i have set up camp in the magical realm of celebrity studies and yet, still, i assumed the kardashian story was 100% true. i should’ve known better. it was the kardashians, after all, and gossip.
and if we’re going to take gossip as narrative and not truth, that has got to hold across the board.
this is difficult because (a) the pitts and jolies and anistons of the world do press junkets and say provocative things, and (b) their friends and publicists are, in turn, all blabbing to the magazines. nearly all modern celebrities are actively engaged in shaping their own narratives, so there is a veneer of truth. it’s just not the whole truth and it’s couched within a highly subjective version of events.
pitt may very well have left aniston because he was bored and unfulfilled, and then hooked up with jolie later on and that may have been what he was trying to communicate during the moneyball rollout when he wound up producing a string of damningly insensitive soundbites instead. but from a storytelling perspective, that story is très dull.
the magazines are in the business of writing stories. stories that are provocative enough that they’ll be picked up and repeated on the daily beast or CNN, where we will consume them as though they were news and, maybe, one day buy one of the magazines.
the trick is they are not news. they’re just stories. it’s shocking how readily we’ll accept them as truth.
John Kennedy’s victory in the 1960 presidential election raised interest in his wife to a fevered pitch. But, Jackie was adamant that she would do things on her own terms. She detested the prying and made a preemptive move to thwart conjecture about her private life.
At her mother’s suggestion, Mrs. Kennedy appointed Mary Van Rensselaer Thayer— Janet Auchincloss’ friend and a former editor of the Washington Post—as her authorized biographer. The (flawed) thought being that if an authorized version of her life were presented to the public, it would be taken as pure fact, the public curiosity would be saited and interest would wane.
As her authorized biographer, Thayer was given exclusive access to Mrs. Kennedy’s voluminous scrapbooks, photo albums, and letters, as well as access to the future First Lady herself. And though it was Thayer’s name that appeared on the book’s jacket, Jackie was closely involved in its production and the final product heavily bore her imprimatur. Mary Bass Gibson, who later purchased the serialization rights for Ladies Home Journal, recalled that Mrs. Kennedy “did a lot of the writing in bed and then Molly [Thayer] would take it over and rewrite it.” Thus, the resulting text, published in the winter of 1961 as Jacqueline Bouvier Kennedy, remains the closest we have ever come to having Jackie’s memoirs. Jackie herself is believed to have penned the first draft.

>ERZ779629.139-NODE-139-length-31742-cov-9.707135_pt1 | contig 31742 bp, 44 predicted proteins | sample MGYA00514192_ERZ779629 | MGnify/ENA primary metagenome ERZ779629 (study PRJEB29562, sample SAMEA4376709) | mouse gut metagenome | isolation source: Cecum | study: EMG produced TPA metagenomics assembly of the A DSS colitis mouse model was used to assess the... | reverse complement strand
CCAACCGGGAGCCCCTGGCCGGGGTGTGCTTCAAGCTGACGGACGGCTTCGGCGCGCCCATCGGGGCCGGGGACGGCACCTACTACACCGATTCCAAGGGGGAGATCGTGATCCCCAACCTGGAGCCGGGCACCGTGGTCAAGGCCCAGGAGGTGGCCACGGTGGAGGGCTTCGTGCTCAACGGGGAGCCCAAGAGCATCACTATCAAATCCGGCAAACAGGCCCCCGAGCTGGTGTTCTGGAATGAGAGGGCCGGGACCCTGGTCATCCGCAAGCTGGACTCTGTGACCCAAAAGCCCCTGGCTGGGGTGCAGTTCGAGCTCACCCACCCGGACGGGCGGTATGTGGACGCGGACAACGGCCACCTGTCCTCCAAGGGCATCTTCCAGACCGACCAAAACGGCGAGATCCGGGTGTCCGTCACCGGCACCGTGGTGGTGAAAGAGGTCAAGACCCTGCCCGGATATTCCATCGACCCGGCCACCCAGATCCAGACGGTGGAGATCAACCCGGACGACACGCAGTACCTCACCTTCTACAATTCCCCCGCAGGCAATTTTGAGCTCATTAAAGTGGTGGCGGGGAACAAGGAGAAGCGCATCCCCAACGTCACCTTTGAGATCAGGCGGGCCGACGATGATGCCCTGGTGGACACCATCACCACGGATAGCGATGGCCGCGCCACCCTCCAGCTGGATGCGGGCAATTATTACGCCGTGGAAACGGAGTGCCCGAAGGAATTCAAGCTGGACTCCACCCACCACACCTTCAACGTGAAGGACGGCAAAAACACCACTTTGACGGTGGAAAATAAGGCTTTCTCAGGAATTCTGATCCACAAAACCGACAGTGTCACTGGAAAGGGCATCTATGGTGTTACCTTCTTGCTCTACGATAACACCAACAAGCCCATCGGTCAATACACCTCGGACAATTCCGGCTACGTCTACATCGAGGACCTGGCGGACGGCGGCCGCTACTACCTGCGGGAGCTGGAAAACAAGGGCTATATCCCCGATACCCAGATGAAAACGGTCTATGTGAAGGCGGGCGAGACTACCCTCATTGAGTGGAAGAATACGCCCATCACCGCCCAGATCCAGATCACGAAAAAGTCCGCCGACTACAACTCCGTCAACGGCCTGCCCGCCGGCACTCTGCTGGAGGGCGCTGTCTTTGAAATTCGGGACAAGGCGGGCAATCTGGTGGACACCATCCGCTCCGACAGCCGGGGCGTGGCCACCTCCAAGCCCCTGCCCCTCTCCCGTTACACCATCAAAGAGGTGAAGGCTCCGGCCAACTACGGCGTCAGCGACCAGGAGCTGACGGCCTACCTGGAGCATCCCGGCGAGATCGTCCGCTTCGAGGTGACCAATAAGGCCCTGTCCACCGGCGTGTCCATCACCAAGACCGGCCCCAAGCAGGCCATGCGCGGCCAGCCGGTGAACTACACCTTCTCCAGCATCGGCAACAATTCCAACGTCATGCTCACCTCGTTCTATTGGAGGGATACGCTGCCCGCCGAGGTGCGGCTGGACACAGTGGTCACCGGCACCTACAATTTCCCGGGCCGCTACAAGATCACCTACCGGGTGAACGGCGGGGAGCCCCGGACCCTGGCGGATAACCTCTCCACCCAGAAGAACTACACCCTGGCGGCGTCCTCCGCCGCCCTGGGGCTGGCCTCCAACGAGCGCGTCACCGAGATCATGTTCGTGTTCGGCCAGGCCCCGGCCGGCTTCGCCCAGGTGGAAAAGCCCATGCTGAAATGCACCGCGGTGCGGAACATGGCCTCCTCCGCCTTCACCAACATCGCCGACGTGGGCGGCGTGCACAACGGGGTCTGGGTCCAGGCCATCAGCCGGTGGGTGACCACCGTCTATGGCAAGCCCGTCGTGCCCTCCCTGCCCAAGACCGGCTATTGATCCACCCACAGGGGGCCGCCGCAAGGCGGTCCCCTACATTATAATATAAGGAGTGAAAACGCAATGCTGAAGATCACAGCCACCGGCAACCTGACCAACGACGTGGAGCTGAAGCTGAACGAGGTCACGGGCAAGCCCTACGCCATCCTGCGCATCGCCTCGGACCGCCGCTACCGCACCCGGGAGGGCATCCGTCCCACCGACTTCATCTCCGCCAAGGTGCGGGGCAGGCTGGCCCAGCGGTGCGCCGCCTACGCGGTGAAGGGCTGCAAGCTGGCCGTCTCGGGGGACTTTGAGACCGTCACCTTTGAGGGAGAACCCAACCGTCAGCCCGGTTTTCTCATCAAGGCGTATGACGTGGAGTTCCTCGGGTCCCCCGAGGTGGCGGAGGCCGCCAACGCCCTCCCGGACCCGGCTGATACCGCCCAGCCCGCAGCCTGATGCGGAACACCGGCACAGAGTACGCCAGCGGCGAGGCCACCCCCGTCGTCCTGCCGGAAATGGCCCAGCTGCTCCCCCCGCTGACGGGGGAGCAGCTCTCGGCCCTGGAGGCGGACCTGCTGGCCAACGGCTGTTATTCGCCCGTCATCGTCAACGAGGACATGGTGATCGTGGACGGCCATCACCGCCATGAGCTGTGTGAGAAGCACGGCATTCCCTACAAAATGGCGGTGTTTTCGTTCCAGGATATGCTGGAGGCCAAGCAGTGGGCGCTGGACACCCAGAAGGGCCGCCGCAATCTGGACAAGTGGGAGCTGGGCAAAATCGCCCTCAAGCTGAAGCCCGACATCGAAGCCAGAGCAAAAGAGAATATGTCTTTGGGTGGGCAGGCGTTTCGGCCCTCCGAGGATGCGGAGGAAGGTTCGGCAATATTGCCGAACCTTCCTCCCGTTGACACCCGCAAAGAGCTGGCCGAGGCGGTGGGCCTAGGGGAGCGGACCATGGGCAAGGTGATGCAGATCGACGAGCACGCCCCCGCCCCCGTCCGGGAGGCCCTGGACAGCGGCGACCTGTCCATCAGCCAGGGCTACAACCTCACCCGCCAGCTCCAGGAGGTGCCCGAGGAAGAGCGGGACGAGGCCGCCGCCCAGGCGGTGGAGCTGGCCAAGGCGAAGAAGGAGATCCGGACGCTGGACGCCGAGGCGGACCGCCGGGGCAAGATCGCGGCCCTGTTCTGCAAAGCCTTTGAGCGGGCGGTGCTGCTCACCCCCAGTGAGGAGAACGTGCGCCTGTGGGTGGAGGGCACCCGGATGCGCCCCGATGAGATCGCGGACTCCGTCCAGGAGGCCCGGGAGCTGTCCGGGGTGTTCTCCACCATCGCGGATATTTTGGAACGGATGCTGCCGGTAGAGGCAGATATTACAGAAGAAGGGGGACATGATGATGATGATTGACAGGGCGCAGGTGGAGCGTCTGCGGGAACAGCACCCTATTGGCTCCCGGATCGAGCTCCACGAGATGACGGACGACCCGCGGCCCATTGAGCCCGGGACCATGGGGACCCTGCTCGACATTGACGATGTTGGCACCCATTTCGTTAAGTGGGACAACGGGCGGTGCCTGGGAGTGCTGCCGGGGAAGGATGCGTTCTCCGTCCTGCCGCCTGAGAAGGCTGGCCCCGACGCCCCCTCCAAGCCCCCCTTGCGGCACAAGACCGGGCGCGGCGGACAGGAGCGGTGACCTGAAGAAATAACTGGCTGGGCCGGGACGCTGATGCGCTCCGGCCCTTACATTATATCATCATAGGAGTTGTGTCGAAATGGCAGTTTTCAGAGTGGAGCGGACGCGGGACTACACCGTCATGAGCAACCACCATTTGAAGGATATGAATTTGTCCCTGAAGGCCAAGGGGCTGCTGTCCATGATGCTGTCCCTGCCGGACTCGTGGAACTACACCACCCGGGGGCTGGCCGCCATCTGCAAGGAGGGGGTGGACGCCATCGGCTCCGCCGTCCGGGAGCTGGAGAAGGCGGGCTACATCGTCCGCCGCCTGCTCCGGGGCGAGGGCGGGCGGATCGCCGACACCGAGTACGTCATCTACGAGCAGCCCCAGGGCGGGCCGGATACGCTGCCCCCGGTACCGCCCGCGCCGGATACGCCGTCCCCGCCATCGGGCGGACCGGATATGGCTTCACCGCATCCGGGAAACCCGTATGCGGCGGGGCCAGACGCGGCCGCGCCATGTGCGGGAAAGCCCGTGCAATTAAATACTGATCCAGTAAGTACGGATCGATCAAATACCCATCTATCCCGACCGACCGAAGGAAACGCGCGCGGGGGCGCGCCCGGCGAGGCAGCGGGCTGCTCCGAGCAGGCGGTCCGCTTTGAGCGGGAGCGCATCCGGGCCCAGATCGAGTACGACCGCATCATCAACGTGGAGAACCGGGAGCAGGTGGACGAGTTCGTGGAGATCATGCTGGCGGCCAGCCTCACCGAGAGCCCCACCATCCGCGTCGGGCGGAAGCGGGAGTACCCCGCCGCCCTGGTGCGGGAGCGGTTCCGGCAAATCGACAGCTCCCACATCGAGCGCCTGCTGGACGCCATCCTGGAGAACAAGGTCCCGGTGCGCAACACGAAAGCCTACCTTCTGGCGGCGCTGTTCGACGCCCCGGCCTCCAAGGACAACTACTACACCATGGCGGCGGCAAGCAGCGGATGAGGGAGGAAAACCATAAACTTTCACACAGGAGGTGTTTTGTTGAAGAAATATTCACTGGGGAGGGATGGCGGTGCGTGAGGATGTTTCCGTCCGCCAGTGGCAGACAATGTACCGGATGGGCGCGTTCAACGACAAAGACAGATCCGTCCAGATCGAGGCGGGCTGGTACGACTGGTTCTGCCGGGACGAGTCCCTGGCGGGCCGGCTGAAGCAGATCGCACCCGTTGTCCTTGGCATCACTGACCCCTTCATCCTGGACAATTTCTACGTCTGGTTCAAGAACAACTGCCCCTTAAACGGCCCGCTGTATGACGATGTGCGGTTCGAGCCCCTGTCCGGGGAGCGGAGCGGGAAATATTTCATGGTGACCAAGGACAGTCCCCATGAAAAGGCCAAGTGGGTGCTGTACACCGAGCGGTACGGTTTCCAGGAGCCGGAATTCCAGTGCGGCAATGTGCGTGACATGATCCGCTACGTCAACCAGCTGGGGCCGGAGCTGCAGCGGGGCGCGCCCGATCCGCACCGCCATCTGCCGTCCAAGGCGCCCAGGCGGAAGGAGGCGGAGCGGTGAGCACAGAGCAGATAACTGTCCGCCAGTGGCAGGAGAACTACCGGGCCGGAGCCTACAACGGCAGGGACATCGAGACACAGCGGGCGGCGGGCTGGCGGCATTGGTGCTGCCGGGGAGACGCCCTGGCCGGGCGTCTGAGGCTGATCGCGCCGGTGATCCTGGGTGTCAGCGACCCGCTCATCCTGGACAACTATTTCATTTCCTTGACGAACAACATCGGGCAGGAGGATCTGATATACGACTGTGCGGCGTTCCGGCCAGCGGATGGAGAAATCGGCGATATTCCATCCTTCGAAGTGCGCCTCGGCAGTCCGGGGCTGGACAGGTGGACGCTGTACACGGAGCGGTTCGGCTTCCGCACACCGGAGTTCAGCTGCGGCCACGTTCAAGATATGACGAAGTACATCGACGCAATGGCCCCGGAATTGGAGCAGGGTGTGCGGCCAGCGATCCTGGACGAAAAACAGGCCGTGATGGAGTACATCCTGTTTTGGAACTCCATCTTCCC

So why isn’t Thayer’s book beloved by millions and in its 8,000th edition? Here’s why…
Jacqueline Bouvier Kennedy is an authorized biography in the strictest sense—meaning it is totally safe. In accordance with Jackie’s wishes, Thayer produced a saccharin treatment of the Kennedys’ life that breezily glossed over any unpleasantries and laid the foundation for the myths that followed. It says very little that people didn’t already know about Jackie in 1961. Much less things we don’t know about her now.
(Jackie was obviously pleased as she rehired Thayer in the mid-1960s to write a companion book on her White House years.)
But there is one passage that’s worth mentioning. The Kennedys’ marital struggles were an open secret in Washington by this point, and Thayer makes a brief nod of acknowledgement towards them, presumably with Jackie’s tacit approval. She writes of Jackie, contemplating marriage to Jackie Kennedy in 1953:
[S]he realized that here was a man who did not want to marry. She was frightened. Jacqueline, in this revealing moment, envisaged heartbreak, but just as swiftly determined such heartbreak would be worth the pain.
Peel back the language of Harlequin romance and this statement tantalizes. I think it also plays up the element of Jackie’s character that is so often overlooked and yet one that her children evoked time and time again: her spirit of adventure.
She knew he didn’t want to marry. She knew it was going to be difficult. And yet, she picked the challenge— the adventure— nonetheless.
I’m writing about the irrepressible/fabulous Kitty Kelley over at Cheeky Chicago today:
The great tenet of biography is that it’s far simpler to write a biography when the subject of your biography is dead. But Kitty Kelley has never been one to take the easy way out…
Read it HERE.
And if you missed the interview on Oprah, you can still catch that HERE.